© 2010 SILive.com. All rights reserved.
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College of Staten Island commencement ceremony graduates more than 2,100 By Staten Island Advance May 27, 2010, 12:32PM STATEN ISLAND, N.Y. -- The clouds are doing nothing to dampen the spirit of College of Staten Island students who received their degrees today at the Willowbrook school's 34th commencement ceremony. CSI President Dr. Tomรกs Morales recognized recent recipients of the President's Award, Dr. Gordon and Lorraine Di Paolo, Robert Scamardella, and Zane Tankel. --WERE YOU THERE? UPLOAD YOUR PHOTOS AND VIDEOS --Afterward, he asked students to stand based on the group they were graduating with. In all, more than 2,100 degrees were handed out on the school's Great Lawn. Dr. Muriel Howard, president of the American Association of State College's and Universities (AASCU), a CSI alumnus, was the commencement speaker. Log on to SILive.com later for more photos and a story.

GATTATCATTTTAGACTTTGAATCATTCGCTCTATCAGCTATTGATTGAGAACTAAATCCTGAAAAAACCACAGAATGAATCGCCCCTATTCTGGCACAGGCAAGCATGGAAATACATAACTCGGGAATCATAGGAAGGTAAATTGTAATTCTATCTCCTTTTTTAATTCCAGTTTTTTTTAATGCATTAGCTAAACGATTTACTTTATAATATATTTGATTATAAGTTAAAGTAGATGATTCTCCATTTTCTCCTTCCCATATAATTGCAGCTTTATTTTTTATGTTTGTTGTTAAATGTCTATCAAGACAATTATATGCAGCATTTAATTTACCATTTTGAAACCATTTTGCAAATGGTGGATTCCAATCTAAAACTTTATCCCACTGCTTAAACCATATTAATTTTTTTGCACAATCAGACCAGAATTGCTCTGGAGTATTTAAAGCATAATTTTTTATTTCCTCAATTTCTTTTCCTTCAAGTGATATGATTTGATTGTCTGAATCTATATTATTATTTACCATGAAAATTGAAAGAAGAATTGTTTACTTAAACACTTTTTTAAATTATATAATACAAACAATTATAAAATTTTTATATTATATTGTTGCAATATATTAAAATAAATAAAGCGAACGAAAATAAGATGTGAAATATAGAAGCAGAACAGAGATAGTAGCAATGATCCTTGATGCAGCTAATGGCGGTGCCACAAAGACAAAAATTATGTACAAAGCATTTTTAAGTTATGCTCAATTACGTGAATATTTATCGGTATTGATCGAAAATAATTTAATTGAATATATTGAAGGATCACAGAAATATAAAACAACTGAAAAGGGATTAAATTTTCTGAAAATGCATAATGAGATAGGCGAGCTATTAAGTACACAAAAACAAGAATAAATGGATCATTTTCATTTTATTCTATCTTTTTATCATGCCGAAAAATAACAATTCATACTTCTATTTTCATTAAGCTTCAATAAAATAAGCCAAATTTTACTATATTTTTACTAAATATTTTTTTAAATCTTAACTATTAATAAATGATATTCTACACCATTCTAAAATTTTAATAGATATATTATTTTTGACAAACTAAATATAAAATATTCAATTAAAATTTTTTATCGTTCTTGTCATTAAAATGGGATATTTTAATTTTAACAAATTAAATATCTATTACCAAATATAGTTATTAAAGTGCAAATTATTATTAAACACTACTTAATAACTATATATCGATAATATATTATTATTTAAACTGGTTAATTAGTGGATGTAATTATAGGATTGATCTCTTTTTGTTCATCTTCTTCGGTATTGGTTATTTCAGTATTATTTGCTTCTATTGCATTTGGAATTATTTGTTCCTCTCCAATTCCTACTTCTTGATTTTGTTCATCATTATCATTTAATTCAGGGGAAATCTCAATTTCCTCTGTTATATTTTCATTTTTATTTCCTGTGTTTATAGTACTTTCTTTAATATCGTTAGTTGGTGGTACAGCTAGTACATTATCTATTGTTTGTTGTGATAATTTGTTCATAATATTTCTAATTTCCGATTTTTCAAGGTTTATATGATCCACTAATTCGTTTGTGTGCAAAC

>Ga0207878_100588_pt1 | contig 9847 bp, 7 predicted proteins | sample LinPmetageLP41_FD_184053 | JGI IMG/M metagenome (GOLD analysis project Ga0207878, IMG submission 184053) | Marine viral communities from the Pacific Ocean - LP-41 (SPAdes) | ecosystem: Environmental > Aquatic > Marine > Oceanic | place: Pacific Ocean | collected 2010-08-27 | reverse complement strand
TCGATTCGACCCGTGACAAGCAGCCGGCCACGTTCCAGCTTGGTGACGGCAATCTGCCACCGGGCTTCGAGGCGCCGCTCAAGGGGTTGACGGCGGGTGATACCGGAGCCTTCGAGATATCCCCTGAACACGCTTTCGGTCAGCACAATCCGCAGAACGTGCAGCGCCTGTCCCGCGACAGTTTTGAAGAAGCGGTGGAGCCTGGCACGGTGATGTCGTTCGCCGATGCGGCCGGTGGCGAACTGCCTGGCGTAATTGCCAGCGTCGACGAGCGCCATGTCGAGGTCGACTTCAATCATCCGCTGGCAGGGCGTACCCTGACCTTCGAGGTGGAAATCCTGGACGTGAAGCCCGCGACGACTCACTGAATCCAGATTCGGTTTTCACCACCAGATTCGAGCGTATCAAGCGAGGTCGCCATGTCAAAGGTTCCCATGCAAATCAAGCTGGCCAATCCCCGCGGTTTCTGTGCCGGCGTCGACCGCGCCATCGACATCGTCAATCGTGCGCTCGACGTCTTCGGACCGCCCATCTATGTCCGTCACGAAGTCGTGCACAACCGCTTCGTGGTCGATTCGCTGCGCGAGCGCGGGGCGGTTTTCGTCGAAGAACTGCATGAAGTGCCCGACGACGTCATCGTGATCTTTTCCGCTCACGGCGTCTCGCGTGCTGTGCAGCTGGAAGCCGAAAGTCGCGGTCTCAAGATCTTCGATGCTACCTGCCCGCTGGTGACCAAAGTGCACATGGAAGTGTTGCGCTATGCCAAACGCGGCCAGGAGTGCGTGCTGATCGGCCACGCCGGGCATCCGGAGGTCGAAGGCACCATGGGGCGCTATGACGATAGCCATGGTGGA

College of Staten Island graduates JANUARY, 2010 THE VERRAZANO SCHOOL Adam Birnbaum, Vladislav Klym, Louis Padavano. ASSOCIATE IN APPLIED SCIENCE Jaclyn Afflitto, Catherine A. Austria, Lemuel Jones Ayudtud, Erkend Bacelli, Samantha A. Bodden, Andrea Brevetti, Sean M. Broderick, Kenneth D. Browne, Jonathan Burns, Annette Cassella, Michele R. Christensen, Matthew J. Connors, Christopher T. Corcoran, Jennifer P. Deddo, Nicholas A. DiBenedetto, Narkis Dinavitser, Andi Doci, Christina Fatuzzo, Jonathan Feliciano, James Femia, Carissa Gaggi, Jennifer Gagliano, Matthew D. Gallego, Christian A. Garabedian, Philip J. Gardner, Barbara Gawor, Aleksey Geyman, Jesse T. Goff, Samantha Greenberg, Regina A. Hagemann, Jennie A. Jones, Valentina Kareva, Andreas Kotsamanidis, Jessica A. Lamus, Amy M. Lettieri, Chuyu Li, Diana Ljuljic, Jeanette Hafele Lopez, Melissa L. Loughlin, Andrea Lundy, Jeanmarie Martini, Jason Mendiola, Nicole M. Messina, Steven Metcalfe, Larisa Mitoyants, Geeta P. Nakar, Pamela J. Napolitano, Joseph C. Picciotto, Marissa A. Picciotto, Lucy Quach, Ahra Ra, Viktoria Reshetilova, Jesus Ruiz, Katie A. Ryan, Irina Sela, Stanislav Shraybman, Natalia Shumakh, April Soto, Jorge N. Soto, Kristin E. Renninger Spain, Cassandra N. Stern, Patrick D. Taaffe, Antuela Tollja, Alla Tourakhodjaeva, Tabetha Tanae Tyndale, Giuseppe Vitale, Albert Weston, Jr., Kevin Whyte, Anastasia Yakubovich, Jian He Zhou. ASSOCIATE IN ARTS Alma Ajdinovska, Christina Balistreri, Vernice Barnes, Cristy A. Belmer, Richard M. Betancourt, Amanda M. Bolognese, Brian S. Brice, Daniello L. Cacace, Jennifer Caggiano, Nicole M. Candela, Jillian C. Carbonaro, Kristopher Carbonaro, Milind S. Christian, Melissa D. Ciaravino, Maryliz Conroy, Gerard J. Corcoran, Tiffany A. Cordero, Kimberly Cortes, Clare A. Cranston, Patricia A. Crea, Stephanie Crowe, Kristen Cucurullo, Sean J.